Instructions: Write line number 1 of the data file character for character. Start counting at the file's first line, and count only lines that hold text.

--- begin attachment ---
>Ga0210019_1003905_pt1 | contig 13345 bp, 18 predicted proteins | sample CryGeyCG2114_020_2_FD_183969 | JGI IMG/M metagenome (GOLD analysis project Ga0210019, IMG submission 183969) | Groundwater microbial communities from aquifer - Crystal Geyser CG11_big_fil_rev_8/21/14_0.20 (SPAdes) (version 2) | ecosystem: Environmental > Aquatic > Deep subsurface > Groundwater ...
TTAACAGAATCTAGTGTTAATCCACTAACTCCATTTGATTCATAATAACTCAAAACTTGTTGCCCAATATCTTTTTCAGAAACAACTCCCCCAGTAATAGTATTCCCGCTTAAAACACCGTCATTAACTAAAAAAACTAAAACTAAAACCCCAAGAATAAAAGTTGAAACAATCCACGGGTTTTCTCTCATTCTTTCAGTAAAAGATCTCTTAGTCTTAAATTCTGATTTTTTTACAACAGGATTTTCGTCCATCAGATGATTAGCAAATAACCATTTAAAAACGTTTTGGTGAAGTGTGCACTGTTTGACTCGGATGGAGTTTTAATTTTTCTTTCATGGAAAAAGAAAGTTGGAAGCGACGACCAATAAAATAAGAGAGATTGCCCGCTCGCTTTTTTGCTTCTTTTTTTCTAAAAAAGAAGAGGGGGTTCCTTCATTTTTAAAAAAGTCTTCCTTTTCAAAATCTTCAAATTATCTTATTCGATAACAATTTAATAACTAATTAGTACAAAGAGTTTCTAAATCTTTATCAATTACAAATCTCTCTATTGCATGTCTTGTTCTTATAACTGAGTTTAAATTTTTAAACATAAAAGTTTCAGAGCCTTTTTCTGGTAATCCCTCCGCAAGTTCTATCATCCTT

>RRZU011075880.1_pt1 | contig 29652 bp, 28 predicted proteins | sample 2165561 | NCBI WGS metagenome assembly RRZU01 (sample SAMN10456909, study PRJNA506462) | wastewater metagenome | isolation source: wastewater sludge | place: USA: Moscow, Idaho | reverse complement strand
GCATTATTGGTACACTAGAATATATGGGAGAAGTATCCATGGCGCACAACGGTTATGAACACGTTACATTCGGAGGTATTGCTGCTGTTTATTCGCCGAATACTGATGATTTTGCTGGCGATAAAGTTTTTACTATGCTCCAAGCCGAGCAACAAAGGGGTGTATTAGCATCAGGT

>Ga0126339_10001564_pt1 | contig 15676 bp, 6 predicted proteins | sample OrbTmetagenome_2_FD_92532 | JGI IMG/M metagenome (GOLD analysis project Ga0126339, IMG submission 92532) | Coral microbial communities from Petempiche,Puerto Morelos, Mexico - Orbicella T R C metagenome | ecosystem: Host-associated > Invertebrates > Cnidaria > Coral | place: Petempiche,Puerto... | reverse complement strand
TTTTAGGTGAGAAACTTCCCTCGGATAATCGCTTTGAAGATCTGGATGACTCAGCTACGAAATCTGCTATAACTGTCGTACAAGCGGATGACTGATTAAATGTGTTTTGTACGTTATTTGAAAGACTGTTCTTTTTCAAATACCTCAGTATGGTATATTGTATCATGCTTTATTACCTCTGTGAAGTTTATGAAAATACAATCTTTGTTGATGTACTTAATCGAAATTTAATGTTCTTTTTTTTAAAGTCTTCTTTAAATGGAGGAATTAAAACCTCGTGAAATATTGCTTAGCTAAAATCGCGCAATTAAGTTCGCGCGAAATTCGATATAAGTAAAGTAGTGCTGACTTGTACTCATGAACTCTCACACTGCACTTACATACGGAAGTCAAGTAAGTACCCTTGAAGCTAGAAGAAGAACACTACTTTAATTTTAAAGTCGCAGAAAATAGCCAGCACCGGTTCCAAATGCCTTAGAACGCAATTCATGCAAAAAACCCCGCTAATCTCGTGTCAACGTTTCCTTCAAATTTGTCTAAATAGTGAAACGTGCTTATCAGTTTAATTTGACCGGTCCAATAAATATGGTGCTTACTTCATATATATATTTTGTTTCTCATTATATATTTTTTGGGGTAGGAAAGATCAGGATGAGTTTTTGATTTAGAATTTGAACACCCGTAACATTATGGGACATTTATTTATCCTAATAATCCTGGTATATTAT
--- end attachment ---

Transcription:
>Ga0210019_1003905_pt1 | contig 13345 bp, 18 predicted proteins | sample CryGeyCG2114_020_2_FD_183969 | JGI IMG/M metagenome (GOLD analysis project Ga0210019, IMG submission 183969) | Groundwater microbial communities from aquifer - Crystal Geyser CG11_big_fil_rev_8/21/14_0.20 (SPAdes) (version 2) | ecosystem: Environmental > Aquatic > Deep subsurface > Groundwater ...